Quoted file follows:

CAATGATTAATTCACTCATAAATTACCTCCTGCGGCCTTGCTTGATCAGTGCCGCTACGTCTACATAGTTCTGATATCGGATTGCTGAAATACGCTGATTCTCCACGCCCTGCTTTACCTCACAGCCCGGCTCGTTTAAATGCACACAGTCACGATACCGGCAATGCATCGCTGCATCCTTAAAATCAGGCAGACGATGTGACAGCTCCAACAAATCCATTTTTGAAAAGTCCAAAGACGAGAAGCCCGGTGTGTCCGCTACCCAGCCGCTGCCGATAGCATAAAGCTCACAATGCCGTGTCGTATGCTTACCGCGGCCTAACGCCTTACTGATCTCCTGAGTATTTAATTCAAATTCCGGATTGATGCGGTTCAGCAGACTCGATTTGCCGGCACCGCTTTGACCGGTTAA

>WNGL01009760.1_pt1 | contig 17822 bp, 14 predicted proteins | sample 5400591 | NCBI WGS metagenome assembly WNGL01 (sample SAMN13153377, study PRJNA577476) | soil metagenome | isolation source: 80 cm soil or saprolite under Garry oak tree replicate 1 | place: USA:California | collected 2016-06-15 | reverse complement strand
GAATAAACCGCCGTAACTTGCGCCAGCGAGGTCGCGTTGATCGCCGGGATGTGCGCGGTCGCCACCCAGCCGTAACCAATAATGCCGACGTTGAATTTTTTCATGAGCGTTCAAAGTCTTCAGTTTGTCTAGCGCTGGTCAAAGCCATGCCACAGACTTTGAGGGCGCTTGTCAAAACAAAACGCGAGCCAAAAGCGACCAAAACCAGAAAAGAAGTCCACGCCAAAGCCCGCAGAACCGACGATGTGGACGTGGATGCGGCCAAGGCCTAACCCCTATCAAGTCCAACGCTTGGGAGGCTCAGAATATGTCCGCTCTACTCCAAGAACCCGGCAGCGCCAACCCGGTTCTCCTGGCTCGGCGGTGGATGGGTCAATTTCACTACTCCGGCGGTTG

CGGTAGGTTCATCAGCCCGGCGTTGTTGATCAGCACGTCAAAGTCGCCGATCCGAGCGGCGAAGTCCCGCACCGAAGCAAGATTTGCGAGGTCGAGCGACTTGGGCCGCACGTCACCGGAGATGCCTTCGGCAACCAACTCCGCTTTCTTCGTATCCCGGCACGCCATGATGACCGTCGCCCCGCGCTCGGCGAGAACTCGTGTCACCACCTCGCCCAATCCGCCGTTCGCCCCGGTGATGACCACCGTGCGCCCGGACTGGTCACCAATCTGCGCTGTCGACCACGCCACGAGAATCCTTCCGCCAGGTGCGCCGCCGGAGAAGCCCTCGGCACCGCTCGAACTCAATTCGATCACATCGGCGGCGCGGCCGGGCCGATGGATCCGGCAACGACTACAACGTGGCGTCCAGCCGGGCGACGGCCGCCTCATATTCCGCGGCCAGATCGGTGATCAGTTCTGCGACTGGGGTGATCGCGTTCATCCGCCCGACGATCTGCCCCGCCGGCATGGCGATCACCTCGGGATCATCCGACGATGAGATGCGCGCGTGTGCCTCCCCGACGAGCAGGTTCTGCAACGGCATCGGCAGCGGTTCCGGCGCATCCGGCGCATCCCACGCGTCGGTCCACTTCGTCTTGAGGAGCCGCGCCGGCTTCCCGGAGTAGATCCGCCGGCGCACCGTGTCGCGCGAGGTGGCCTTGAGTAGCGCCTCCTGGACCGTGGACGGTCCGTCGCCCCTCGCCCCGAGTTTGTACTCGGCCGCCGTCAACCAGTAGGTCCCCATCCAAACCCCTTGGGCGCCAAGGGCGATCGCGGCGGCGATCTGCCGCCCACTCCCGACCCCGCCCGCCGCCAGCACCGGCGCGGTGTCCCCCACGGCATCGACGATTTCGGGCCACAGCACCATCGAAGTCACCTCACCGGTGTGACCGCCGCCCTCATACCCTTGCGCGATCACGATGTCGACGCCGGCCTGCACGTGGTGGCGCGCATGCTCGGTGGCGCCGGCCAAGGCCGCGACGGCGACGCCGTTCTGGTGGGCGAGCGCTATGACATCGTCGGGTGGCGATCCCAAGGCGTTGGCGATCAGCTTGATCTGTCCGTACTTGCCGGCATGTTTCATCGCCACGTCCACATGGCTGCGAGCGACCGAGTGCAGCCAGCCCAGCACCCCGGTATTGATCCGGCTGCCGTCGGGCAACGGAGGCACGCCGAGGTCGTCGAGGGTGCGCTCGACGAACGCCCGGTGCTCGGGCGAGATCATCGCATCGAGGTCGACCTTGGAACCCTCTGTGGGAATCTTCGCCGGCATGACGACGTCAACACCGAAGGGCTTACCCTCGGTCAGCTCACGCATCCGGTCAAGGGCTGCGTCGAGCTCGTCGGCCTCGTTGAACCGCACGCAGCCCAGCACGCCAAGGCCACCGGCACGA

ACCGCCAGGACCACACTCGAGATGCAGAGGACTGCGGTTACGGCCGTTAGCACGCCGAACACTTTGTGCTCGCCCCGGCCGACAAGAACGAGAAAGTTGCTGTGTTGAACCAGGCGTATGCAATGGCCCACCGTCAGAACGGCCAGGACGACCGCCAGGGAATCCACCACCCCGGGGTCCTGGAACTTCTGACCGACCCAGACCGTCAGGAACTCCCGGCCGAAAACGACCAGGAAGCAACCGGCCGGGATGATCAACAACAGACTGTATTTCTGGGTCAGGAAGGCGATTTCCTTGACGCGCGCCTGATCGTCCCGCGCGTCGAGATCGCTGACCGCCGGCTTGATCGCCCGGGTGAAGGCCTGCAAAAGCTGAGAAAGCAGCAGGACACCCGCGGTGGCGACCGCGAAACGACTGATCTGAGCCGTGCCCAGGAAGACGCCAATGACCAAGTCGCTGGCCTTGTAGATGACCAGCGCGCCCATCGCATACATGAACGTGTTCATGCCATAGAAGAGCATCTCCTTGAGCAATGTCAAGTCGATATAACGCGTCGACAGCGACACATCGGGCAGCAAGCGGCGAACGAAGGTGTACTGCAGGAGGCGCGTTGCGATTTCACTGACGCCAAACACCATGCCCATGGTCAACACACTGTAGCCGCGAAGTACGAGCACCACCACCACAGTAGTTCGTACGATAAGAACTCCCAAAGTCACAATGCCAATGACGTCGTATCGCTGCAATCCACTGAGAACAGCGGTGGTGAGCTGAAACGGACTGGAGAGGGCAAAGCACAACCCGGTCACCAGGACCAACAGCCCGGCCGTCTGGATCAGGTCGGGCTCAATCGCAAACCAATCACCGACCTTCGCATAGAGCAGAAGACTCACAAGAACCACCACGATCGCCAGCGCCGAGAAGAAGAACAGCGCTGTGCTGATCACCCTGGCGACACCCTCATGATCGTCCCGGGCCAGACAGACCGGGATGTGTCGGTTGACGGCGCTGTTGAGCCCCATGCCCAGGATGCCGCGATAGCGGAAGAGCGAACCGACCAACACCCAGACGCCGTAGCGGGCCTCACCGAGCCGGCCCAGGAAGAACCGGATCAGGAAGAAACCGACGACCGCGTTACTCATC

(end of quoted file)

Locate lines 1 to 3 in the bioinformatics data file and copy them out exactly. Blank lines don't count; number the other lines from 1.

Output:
CAATGATTAATTCACTCATAAATTACCTCCTGCGGCCTTGCTTGATCAGTGCCGCTACGTCTACATAGTTCTGATATCGGATTGCTGAAATACGCTGATTCTCCACGCCCTGCTTTACCTCACAGCCCGGCTCGTTTAAATGCACACAGTCACGATACCGGCAATGCATCGCTGCATCCTTAAAATCAGGCAGACGATGTGACAGCTCCAACAAATCCATTTTTGAAAAGTCCAAAGACGAGAAGCCCGGTGTGTCCGCTACCCAGCCGCTGCCGATAGCATAAAGCTCACAATGCCGTGTCGTATGCTTACCGCGGCCTAACGCCTTACTGATCTCCTGAGTATTTAATTCAAATTCCGGATTGATGCGGTTCAGCAGACTCGATTTGCCGGCACCGCTTTGACCGGTTAA

>WNGL01009760.1_pt1 | contig 17822 bp, 14 predicted proteins | sample 5400591 | NCBI WGS metagenome assembly WNGL01 (sample SAMN13153377, study PRJNA577476) | soil metagenome | isolation source: 80 cm soil or saprolite under Garry oak tree replicate 1 | place: USA:California | collected 2016-06-15 | reverse complement strand
GAATAAACCGCCGTAACTTGCGCCAGCGAGGTCGCGTTGATCGCCGGGATGTGCGCGGTCGCCACCCAGCCGTAACCAATAATGCCGACGTTGAATTTTTTCATGAGCGTTCAAAGTCTTCAGTTTGTCTAGCGCTGGTCAAAGCCATGCCACAGACTTTGAGGGCGCTTGTCAAAACAAAACGCGAGCCAAAAGCGACCAAAACCAGAAAAGAAGTCCACGCCAAAGCCCGCAGAACCGACGATGTGGACGTGGATGCGGCCAAGGCCTAACCCCTATCAAGTCCAACGCTTGGGAGGCTCAGAATATGTCCGCTCTACTCCAAGAACCCGGCAGCGCCAACCCGGTTCTCCTGGCTCGGCGGTGGATGGGTCAATTTCACTACTCCGGCGGTTG